DEVOPS WEEKLY ISSUE #370 - 28th January 2018

2 minute read

Tools, practices and operability articles this week. Next weekend is the annual open source extravaganza that is FOSDEM so looking forward to meeting a few folks in Brussels. If you look closely you might find me in the cafeteria writing the next issue of the newsletter.

Sponsor

Reactive, tactical, integrated, or holistic—where does your incident management fall? Read about incident management maturity to find out.
http://try.victorops.com/DevOpsWeekly/IncidentManagementMaturity

News

A well argued opinion on how organisations can actually scale transformation efforts, making the case that methodology alone is neither necessary nor sufficient. All of this is relevant to anyone looking to devops practices in large organisations.
https://dannorth.net/2018/01/26/in-praise-of-swarming/

A good post first on why you might choose a serverless platform (in this case for a machine learning problem) and then on how to go about architecting such an application.
https://tech.scrunch.com/blog/deep-learning-on-lambda-part-1-architecture-and-performance/

RabbitMQ is commonly used as a core integration technology, which makes monitoring it particularly critical. This series of posts explain what needs monitoring and how to do it.
https://www.datadoghq.com/blog/rabbitmq-monitoring/
https://www.datadoghq.com/blog/rabbitmq-monitoring-tools/

This post looks at a few common problems with application logging and how a message based approach can introduce much needed flexibility.
https://blog.rapid7.com/2018/01/16/taking-a-message-based-approach-to-logging/

A look at operability from the point of view of mechanical sympathy and performance, with a useful list of pitfalls to avoid when building operable systems.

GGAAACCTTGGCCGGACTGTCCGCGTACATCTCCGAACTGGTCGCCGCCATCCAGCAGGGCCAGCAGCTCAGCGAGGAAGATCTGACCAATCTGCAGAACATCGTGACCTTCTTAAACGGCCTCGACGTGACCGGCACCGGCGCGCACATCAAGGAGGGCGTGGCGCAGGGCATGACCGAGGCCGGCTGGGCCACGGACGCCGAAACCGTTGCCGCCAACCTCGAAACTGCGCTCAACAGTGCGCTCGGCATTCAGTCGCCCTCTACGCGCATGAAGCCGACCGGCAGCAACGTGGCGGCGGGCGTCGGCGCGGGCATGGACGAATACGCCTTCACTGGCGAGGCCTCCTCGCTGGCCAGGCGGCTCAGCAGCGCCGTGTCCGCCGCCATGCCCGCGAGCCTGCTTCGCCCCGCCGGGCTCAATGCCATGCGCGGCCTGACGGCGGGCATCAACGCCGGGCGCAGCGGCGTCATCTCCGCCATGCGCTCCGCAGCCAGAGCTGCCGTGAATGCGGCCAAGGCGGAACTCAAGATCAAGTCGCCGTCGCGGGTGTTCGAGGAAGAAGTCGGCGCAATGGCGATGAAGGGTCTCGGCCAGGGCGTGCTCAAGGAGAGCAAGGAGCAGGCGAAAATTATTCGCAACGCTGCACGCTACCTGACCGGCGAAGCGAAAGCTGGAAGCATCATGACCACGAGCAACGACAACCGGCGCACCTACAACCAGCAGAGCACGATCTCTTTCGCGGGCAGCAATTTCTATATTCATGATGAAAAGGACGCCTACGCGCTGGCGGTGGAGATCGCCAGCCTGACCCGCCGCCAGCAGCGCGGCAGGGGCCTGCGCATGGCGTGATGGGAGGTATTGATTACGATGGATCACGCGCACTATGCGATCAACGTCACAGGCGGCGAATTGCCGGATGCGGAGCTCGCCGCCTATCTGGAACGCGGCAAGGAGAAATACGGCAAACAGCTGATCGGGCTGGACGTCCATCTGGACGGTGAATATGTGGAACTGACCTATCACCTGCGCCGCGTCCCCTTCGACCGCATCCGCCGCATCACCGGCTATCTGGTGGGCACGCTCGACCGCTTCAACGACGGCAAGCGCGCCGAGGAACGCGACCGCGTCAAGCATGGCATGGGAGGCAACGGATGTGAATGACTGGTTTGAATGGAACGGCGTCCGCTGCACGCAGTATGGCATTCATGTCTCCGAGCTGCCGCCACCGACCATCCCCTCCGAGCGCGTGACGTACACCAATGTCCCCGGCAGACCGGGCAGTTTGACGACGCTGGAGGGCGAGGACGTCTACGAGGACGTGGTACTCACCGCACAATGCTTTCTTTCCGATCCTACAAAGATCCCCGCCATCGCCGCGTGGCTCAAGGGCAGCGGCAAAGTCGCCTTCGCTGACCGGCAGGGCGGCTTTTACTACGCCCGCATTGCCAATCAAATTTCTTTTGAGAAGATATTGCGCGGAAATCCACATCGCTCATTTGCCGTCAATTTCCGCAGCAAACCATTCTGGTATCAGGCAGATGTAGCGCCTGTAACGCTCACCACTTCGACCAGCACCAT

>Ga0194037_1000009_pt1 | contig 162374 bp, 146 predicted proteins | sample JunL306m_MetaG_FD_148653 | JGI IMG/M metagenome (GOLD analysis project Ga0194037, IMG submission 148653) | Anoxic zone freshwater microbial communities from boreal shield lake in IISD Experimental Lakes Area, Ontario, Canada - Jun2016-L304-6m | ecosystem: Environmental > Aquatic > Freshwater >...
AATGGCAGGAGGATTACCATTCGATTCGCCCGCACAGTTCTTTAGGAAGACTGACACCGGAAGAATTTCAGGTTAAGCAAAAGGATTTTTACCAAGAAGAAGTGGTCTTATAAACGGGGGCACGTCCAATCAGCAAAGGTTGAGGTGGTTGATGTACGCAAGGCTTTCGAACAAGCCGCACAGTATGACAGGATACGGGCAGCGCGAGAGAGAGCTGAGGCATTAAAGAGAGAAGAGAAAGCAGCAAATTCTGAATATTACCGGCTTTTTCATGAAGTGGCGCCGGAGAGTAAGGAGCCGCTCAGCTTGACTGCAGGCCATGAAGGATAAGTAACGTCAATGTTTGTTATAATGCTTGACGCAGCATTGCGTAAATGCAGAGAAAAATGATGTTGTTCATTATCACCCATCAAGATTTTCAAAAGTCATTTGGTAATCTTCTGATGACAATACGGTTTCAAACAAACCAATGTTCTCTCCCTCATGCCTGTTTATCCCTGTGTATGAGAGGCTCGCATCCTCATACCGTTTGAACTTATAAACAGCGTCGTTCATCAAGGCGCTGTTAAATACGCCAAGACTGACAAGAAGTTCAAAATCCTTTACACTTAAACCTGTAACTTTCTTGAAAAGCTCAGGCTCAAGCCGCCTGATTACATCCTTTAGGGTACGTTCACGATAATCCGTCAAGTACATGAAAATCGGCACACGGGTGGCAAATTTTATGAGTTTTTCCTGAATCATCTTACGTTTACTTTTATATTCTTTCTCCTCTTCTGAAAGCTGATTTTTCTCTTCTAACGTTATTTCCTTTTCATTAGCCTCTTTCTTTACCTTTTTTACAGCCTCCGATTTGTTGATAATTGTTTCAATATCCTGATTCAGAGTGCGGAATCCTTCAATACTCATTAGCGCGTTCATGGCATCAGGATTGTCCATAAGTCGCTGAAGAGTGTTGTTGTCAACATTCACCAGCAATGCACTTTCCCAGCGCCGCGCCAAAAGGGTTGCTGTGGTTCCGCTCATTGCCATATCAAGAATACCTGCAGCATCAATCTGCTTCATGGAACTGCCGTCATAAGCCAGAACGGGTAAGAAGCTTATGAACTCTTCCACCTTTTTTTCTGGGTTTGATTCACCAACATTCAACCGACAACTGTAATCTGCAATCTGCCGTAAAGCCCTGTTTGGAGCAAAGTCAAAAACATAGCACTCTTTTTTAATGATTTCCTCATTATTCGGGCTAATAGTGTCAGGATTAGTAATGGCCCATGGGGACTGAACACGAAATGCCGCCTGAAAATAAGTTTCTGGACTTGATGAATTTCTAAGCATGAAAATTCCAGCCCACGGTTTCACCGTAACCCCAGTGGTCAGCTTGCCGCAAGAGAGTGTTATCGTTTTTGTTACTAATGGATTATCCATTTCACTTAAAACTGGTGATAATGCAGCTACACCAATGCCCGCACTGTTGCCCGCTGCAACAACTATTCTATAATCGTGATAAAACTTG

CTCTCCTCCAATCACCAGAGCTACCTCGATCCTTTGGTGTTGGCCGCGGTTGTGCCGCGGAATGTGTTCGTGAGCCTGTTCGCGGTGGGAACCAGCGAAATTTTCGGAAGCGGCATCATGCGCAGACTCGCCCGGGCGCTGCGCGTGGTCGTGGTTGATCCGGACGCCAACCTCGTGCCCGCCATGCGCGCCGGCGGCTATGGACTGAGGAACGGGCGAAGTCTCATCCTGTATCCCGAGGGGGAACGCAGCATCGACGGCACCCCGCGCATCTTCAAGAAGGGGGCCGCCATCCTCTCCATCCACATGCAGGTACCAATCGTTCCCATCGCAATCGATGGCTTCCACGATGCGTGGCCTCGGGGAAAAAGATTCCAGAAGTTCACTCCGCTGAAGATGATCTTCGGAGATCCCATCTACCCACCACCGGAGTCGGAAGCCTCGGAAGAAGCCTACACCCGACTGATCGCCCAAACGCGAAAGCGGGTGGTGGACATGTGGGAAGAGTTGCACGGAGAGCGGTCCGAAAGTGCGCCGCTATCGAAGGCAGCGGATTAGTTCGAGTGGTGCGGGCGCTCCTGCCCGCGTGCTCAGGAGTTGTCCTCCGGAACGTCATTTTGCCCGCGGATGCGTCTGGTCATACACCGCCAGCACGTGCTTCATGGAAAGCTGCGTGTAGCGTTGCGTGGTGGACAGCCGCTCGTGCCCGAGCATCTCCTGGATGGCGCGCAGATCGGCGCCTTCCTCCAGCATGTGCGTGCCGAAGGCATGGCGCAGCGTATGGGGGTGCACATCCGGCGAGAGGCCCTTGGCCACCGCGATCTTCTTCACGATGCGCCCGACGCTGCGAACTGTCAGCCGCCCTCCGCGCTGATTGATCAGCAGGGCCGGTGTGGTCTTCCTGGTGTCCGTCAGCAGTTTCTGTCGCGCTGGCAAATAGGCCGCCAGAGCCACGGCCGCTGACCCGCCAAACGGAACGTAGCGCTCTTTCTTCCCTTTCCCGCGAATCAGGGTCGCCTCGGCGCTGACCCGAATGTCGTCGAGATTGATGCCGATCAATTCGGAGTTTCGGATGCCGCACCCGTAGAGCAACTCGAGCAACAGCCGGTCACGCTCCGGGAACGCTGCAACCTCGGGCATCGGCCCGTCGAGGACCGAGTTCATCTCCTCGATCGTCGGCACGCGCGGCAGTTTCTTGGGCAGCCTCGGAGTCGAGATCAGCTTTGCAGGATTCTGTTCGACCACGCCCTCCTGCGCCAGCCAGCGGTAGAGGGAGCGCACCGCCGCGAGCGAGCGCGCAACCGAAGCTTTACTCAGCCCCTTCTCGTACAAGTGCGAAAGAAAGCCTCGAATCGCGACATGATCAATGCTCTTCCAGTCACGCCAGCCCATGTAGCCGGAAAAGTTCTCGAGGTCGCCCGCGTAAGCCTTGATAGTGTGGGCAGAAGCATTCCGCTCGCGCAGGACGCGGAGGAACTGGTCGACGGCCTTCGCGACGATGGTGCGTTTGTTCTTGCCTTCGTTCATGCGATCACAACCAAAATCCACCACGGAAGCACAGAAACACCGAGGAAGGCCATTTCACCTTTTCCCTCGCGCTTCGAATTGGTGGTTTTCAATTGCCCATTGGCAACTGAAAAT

https://medium.com/@autoletics/is-operational-sympathy-a-good-thing-ad6ae2d5f905

Even with the growth of distributions and services, people are still interested in setting up Kubernetes from scratch, I presume to help build an understanding of the various moving parts. This post is up-to-date and focused on just the needed steps.
https://blog.alexellis.io/your-instant-kubernetes-cluster/

There is quite a lot of conjecture in this post, but I agree with many of the conclusions, and it’s an interesting topic to delve into in order to understand technology adoption in general and Kubernetes in particular.
https://softwareengineeringdaily.com/2018/01/13/the-gravity-of-kubernetes/

Jobs

SNOMED International, a non profit org within the eHealth ecosystem, is hiring for a remote DevOps Engineer, based within two hours’ travel or flight time of London, i.e. UK, Ireland or EU. Joining a small DevOps team, you’ll be running live sites, ops and engineering automation, plus supporting the tools provided to the global SNOMED CT community. It’s Ansible, Jenkins, AWS, Git, Linux, MySQL/PostgreSQL. For more info, and to apply please visit:
http://techfolk.co.uk/current-jobs/devops-engineer-work-home-tl240

Tools

Akkeris is a set of components for building a platform as a service atop Kubernetes. It’s currently lacking documentation about how to set things up but might be interesting to some.
https://github.com/akkeris

Kured solves a useful problem for operators running Kubernetes clusters, namely ensuring nodes are rebooted when needed. It ensures only one rebooting node at once, and will drain connections before rebooting.
https://github.com/weaveworks/kured

EC2 Parameter Store is a useful service for anyone using AWS, and pssh is a handy tool for interacting with it. It provides a file-system-like interface, allowing for moving around and interacting with the parameters in the parameter store.
https://github.com/kountable/pssh

Reactive, tactical, integrated, or holistic—where does your incident management fall? Read about incident management maturity to find out.
http://try.victorops.com/DevOpsWeekly/IncidentManagementMaturity

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